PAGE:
## Posts tagged ‘repeated’

### Happy 100/9 Day

Today is a special day indeed. You may have already noticed that today’s date is the repetitive 11/11/11, but did you know that **today is the only date this century that can be written in the form mm/dd/yy with one digit repeated six times**?

Some people celebrate 3/14 as Pi Day, and to ensure complete precision for their celebration, the moment at which they celebrate is 1:59:26 p.m. In a similar vein, I suggest that we all celebrate “100/9 Day” at 11:11.11 a.m. today. Too bad 100/9 doesn’t have a Greek letter nickname for which it is better known…

Not too long ago, I was forwarded an email that contained several pieces of numerical trivia. The first was this:

This year we’re going to experience four unusual dates: 1/1/11, 1/11/11, 11/1/11, and 11/11/11.

Today is one of those dates, and it is certainly unusual for a date to contain only one repeated digit. The only other dates with just one repeated digit during this century are 2/2/22, 2/22/22, 3/3/33, 4/4/44, 5/5/55, 6/6/66, 7/7/77, 8/8/88 and 9/9/99. Since there are only 13 dates that contain just one repeated digit, it could also be said that 2011 is an unusual year for hosting four of them.

The email also contained the following:

Take the last two digits of the year in which you were born. Now add the age you will be this year. The result will be 111 for everyone in the whole world.

Blanket mathematical statements like this one are frustrating, especially when they are untrue. My friend’s grandfather was born in 1899, so he will turn 112 this year. For him, the result is 99 + 112 = 211. And my sons were born in 2007 and turned 4 this year. For them, the result is 7 + 4 = 11. In fact, based on data about age distribution, the result will **not** be 111 for approximately 15% of the U.S. population. The yellow bars in the graph below indicate the ages for which this trick does not work.

A better statement of this “trick” might be…

Take the year in which you were born. Now add the age that you will be this year. The result will be 2011 for everyone in the whole, wide world.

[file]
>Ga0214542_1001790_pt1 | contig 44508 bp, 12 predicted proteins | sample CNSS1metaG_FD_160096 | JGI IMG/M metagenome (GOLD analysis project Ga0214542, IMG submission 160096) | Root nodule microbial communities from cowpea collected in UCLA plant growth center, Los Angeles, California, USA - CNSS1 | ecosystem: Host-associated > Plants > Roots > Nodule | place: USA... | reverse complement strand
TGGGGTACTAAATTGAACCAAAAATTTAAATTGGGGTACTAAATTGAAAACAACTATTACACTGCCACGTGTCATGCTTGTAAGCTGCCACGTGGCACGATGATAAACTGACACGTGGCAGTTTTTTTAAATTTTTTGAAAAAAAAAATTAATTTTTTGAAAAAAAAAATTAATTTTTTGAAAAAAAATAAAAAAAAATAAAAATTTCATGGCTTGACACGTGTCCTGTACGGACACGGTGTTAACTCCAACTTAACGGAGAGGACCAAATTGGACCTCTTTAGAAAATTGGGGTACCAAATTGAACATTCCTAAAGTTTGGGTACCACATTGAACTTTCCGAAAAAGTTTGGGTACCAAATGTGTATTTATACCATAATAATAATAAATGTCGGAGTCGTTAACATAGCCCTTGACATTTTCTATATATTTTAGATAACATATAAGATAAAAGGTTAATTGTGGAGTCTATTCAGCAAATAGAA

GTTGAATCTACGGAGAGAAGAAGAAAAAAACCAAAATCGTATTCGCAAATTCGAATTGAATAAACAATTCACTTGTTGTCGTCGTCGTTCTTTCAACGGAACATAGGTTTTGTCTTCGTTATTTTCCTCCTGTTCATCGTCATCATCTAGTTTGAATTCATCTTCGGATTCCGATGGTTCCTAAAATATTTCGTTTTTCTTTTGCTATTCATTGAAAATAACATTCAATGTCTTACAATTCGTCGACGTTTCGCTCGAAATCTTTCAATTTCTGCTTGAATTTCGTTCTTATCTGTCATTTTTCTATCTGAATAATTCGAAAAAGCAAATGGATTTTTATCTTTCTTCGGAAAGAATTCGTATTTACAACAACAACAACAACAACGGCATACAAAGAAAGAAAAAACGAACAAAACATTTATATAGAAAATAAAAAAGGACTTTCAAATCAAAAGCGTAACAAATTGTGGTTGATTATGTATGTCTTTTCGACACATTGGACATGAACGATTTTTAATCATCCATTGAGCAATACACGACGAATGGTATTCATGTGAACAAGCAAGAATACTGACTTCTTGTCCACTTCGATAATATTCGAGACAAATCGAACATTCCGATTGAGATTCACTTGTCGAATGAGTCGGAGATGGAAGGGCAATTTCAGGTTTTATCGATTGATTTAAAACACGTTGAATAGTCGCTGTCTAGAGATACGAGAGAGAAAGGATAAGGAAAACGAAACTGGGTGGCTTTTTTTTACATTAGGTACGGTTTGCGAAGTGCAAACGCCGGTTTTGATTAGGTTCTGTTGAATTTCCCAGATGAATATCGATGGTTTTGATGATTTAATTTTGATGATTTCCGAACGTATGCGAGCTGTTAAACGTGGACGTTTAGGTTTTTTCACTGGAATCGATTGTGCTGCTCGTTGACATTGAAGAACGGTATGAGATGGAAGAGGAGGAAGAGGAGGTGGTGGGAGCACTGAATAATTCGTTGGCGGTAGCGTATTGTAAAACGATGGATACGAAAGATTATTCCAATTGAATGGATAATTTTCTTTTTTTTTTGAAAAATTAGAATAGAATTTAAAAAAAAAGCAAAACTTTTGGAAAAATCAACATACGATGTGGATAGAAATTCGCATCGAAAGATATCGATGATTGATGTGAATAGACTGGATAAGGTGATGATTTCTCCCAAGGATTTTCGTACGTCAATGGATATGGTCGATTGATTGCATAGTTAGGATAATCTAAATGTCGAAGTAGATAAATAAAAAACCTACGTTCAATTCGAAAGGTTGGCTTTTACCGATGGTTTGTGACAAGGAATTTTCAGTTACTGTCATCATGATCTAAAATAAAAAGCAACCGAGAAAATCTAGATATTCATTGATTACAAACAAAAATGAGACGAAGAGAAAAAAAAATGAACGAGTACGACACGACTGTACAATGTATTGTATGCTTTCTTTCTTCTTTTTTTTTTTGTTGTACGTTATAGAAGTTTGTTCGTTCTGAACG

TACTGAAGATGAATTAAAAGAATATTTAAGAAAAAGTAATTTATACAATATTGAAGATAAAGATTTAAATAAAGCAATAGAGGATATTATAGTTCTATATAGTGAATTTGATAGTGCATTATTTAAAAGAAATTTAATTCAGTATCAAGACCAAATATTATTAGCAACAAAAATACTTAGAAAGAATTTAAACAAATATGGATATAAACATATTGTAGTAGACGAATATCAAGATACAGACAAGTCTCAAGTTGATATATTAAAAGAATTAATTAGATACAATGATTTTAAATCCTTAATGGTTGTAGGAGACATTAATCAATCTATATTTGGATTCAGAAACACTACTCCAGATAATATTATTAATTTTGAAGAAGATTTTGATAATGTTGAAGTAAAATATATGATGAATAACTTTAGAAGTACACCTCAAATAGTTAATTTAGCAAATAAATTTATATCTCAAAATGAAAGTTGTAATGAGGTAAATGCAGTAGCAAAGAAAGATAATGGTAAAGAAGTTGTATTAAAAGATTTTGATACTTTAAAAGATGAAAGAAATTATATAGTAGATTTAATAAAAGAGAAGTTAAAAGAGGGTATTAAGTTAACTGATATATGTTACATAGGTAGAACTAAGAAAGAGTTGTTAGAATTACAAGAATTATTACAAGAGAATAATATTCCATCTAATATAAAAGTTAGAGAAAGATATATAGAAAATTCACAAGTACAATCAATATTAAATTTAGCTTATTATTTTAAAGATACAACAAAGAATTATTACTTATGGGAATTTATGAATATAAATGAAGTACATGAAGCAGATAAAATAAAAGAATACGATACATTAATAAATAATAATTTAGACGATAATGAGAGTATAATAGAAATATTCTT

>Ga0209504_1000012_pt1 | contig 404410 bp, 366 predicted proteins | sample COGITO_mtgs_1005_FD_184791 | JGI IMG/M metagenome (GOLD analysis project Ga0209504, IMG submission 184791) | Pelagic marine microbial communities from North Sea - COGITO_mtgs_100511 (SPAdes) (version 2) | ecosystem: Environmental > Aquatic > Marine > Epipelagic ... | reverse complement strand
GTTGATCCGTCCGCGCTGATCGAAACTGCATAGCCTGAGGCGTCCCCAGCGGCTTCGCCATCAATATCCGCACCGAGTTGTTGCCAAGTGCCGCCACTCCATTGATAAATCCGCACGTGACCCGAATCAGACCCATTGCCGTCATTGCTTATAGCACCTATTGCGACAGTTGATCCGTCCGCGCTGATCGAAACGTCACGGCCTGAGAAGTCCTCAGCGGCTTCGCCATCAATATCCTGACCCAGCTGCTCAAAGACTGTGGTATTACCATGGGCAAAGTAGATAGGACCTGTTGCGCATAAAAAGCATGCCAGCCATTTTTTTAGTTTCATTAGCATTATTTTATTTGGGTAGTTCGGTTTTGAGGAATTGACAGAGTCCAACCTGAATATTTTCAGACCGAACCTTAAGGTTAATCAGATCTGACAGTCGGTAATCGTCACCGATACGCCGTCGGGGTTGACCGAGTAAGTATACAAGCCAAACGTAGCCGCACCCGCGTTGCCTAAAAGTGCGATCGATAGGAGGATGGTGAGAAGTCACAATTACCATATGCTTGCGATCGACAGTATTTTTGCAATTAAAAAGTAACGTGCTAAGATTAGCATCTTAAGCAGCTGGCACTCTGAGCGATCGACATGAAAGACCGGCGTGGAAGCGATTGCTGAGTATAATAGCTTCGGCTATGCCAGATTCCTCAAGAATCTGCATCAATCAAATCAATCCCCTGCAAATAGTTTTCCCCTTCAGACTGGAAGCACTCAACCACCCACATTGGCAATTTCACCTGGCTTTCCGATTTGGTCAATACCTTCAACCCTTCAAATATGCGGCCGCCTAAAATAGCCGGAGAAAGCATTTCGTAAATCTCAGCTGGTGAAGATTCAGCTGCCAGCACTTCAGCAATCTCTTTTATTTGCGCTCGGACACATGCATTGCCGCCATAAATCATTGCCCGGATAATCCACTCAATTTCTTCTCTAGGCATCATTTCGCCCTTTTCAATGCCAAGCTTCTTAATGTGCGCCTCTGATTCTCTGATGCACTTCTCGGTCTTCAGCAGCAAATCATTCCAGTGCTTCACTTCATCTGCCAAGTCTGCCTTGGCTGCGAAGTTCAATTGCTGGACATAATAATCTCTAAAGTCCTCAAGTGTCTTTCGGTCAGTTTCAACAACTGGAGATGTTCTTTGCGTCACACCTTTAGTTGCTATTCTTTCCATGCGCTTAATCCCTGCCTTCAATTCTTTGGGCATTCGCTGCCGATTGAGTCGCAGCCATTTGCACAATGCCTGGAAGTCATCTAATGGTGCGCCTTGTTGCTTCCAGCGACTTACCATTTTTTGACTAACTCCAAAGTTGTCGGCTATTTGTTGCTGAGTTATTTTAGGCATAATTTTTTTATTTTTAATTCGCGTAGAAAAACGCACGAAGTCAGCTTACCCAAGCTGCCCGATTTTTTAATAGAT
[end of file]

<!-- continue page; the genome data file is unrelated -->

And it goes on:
Wow! Can you believe it? But it’s not much of a trick anymore, is it?

Happy 100/9 Day, everybody!

**[Update]** This post originally appeared as “Happy 10/9 Day,” but that was in error. I blame sleep deprivation. It has been updated to “100/9 Day” in all places.

### Coming Up Through the Ranks

Through some special features at Amazon Author Central, I am able to know the daily sales rank of Math Jokes 4 Mathy Folks. My sales rank at the end of each of the last three days was 44,404, 96,990, and 35,355, respectively. I thought that was interesting — three days in a row when the sales rank was a five-digit number in which one digit occurred at least three times. What’s the likelihood of that? Stated more formally:

Assuming that the sales rank of MJ4MF is always a five-digit number, what is the probability that three consecutive days’ sales ranks will contain a digit that occurs in the sales rank at least three times?

The sales rank of MJ4MF has never been a five-digit number in which the same digit is repeated five times. (Bummer!) The probability of that occurrence, though, is even less likely than the situation described above — though I won’t tell you exactly how much less likely, so as not to spoil your fun!